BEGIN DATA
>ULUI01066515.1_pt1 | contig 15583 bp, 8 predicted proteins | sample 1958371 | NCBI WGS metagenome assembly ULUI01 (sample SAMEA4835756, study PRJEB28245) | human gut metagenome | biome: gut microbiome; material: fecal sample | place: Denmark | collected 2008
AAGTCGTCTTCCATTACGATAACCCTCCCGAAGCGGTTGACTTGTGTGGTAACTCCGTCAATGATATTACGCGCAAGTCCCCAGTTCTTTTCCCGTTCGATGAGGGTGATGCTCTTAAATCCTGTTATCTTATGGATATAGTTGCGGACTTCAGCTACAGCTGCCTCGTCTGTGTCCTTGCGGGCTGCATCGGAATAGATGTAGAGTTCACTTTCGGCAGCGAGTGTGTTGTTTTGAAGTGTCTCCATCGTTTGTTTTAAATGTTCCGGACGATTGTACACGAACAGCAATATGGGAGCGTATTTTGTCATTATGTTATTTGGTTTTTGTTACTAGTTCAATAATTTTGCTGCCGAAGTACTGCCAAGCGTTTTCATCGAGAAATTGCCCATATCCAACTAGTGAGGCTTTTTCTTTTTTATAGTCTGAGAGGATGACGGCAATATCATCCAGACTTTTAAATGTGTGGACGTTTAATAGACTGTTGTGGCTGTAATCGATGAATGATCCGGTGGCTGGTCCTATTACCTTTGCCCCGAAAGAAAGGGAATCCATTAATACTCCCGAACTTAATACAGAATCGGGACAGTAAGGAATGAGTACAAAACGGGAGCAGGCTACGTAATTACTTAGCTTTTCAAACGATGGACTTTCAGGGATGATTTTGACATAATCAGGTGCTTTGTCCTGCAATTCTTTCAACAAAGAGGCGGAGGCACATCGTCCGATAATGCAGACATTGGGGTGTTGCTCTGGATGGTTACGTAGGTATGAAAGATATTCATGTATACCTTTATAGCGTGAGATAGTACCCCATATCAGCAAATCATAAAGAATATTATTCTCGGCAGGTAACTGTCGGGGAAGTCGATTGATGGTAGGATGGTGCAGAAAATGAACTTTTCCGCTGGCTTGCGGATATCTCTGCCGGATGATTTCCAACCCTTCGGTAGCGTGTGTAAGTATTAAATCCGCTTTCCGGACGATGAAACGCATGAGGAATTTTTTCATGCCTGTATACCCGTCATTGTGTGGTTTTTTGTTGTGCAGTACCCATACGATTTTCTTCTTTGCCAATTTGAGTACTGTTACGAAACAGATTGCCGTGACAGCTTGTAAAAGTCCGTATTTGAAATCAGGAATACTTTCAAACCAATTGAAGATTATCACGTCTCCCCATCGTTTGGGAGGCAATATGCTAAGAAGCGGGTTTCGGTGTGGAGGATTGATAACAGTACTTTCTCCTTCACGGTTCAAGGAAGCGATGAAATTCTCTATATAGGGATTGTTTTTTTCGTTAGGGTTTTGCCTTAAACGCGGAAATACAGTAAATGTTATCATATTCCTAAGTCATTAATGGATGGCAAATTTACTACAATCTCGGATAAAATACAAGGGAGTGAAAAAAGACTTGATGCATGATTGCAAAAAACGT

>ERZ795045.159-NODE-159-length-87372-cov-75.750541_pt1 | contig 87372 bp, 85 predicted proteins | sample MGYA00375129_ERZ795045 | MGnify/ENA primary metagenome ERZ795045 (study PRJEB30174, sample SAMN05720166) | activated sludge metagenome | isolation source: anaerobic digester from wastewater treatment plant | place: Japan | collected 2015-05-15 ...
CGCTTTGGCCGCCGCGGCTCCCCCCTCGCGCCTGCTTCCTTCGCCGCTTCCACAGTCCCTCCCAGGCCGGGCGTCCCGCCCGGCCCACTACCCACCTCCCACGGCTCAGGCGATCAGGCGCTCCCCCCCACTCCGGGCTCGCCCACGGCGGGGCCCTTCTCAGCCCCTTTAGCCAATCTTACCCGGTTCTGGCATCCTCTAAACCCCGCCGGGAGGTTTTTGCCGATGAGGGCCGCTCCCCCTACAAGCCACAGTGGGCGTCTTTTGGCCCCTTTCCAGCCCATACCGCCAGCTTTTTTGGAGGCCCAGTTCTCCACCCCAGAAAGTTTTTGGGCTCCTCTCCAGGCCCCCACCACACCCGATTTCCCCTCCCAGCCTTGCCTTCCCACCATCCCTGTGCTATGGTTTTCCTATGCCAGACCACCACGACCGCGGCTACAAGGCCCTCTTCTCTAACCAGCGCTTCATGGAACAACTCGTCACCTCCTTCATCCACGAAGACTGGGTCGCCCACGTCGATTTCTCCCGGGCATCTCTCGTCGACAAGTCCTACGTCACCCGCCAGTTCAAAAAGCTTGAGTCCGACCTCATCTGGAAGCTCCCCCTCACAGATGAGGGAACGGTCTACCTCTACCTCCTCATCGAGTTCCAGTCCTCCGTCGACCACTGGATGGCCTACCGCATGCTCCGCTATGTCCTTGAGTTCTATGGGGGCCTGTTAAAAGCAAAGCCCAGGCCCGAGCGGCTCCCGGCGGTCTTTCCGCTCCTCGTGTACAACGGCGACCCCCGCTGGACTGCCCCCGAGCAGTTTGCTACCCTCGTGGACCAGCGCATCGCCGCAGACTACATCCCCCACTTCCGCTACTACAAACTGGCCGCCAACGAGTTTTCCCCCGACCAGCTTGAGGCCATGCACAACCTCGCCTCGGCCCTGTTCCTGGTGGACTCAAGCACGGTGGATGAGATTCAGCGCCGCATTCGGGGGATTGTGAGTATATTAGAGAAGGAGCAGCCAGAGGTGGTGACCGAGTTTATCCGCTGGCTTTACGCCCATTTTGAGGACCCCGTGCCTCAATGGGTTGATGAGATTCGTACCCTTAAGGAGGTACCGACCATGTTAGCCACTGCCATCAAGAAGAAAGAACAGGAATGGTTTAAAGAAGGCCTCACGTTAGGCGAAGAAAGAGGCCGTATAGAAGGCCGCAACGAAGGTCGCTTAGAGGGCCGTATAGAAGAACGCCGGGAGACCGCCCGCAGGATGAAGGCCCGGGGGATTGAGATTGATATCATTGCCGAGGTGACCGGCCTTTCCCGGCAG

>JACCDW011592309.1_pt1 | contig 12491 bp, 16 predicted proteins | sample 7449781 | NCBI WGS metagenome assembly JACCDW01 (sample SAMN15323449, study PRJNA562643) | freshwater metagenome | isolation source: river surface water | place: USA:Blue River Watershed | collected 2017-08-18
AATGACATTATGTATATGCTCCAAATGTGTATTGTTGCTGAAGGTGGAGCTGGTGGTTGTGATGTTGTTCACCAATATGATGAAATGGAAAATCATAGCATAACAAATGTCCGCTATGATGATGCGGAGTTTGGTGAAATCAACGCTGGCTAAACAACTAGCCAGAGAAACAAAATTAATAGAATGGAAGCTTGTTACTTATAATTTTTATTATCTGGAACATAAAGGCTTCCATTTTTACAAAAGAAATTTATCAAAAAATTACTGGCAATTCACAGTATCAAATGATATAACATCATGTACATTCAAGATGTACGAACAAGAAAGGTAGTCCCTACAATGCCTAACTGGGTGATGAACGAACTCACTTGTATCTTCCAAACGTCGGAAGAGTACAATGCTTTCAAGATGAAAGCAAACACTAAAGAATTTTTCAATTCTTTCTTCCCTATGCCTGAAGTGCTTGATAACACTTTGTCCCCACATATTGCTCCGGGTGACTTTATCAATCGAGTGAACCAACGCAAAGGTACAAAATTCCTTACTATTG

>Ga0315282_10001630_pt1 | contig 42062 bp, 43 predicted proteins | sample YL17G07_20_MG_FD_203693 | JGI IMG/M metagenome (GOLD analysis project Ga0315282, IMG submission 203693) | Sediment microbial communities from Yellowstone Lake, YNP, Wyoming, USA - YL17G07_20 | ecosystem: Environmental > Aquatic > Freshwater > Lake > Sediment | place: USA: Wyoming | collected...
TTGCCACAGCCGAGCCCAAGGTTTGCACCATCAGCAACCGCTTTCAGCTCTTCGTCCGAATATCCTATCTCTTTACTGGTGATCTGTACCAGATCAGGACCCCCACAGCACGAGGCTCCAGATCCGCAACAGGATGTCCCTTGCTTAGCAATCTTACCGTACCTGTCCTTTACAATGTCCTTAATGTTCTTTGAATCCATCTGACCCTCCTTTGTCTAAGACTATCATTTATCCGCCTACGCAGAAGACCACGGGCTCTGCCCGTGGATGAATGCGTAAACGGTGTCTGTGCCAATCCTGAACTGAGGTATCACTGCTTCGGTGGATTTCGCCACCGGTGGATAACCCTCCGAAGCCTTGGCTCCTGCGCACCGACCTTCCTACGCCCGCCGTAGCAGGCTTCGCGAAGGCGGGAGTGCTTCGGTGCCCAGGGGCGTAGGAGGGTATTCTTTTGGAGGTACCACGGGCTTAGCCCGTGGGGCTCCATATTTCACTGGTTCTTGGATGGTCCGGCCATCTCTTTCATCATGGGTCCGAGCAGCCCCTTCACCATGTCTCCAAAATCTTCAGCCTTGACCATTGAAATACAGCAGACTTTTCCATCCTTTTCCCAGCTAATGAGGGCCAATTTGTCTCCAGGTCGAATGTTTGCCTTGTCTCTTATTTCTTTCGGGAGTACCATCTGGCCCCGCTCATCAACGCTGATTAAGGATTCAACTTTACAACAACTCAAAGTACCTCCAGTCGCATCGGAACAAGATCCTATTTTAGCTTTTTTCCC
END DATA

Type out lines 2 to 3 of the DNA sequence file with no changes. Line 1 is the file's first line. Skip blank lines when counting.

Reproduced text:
AAGTCGTCTTCCATTACGATAACCCTCCCGAAGCGGTTGACTTGTGTGGTAACTCCGTCAATGATATTACGCGCAAGTCCCCAGTTCTTTTCCCGTTCGATGAGGGTGATGCTCTTAAATCCTGTTATCTTATGGATATAGTTGCGGACTTCAGCTACAGCTGCCTCGTCTGTGTCCTTGCGGGCTGCATCGGAATAGATGTAGAGTTCACTTTCGGCAGCGAGTGTGTTGTTTTGAAGTGTCTCCATCGTTTGTTTTAAATGTTCCGGACGATTGTACACGAACAGCAATATGGGAGCGTATTTTGTCATTATGTTATTTGGTTTTTGTTACTAGTTCAATAATTTTGCTGCCGAAGTACTGCCAAGCGTTTTCATCGAGAAATTGCCCATATCCAACTAGTGAGGCTTTTTCTTTTTTATAGTCTGAGAGGATGACGGCAATATCATCCAGACTTTTAAATGTGTGGACGTTTAATAGACTGTTGTGGCTGTAATCGATGAATGATCCGGTGGCTGGTCCTATTACCTTTGCCCCGAAAGAAAGGGAATCCATTAATACTCCCGAACTTAATACAGAATCGGGACAGTAAGGAATGAGTACAAAACGGGAGCAGGCTACGTAATTACTTAGCTTTTCAAACGATGGACTTTCAGGGATGATTTTGACATAATCAGGTGCTTTGTCCTGCAATTCTTTCAACAAAGAGGCGGAGGCACATCGTCCGATAATGCAGACATTGGGGTGTTGCTCTGGATGGTTACGTAGGTATGAAAGATATTCATGTATACCTTTATAGCGTGAGATAGTACCCCATATCAGCAAATCATAAAGAATATTATTCTCGGCAGGTAACTGTCGGGGAAGTCGATTGATGGTAGGATGGTGCAGAAAATGAACTTTTCCGCTGGCTTGCGGATATCTCTGCCGGATGATTTCCAACCCTTCGGTAGCGTGTGTAAGTATTAAATCCGCTTTCCGGACGATGAAACGCATGAGGAATTTTTTCATGCCTGTATACCCGTCATTGTGTGGTTTTTTGTTGTGCAGTACCCATACGATTTTCTTCTTTGCCAATTTGAGTACTGTTACGAAACAGATTGCCGTGACAGCTTGTAAAAGTCCGTATTTGAAATCAGGAATACTTTCAAACCAATTGAAGATTATCACGTCTCCCCATCGTTTGGGAGGCAATATGCTAAGAAGCGGGTTTCGGTGTGGAGGATTGATAACAGTACTTTCTCCTTCACGGTTCAAGGAAGCGATGAAATTCTCTATATAGGGATTGTTTTTTTCGTTAGGGTTTTGCCTTAAACGCGGAAATACAGTAAATGTTATCATATTCCTAAGTCATTAATGGATGGCAAATTTACTACAATCTCGGATAAAATACAAGGGAGTGAAAAAAGACTTGATGCATGATTGCAAAAAACGT

>ERZ795045.159-NODE-159-length-87372-cov-75.750541_pt1 | contig 87372 bp, 85 predicted proteins | sample MGYA00375129_ERZ795045 | MGnify/ENA primary metagenome ERZ795045 (study PRJEB30174, sample SAMN05720166) | activated sludge metagenome | isolation source: anaerobic digester from wastewater treatment plant | place: Japan | collected 2015-05-15 ...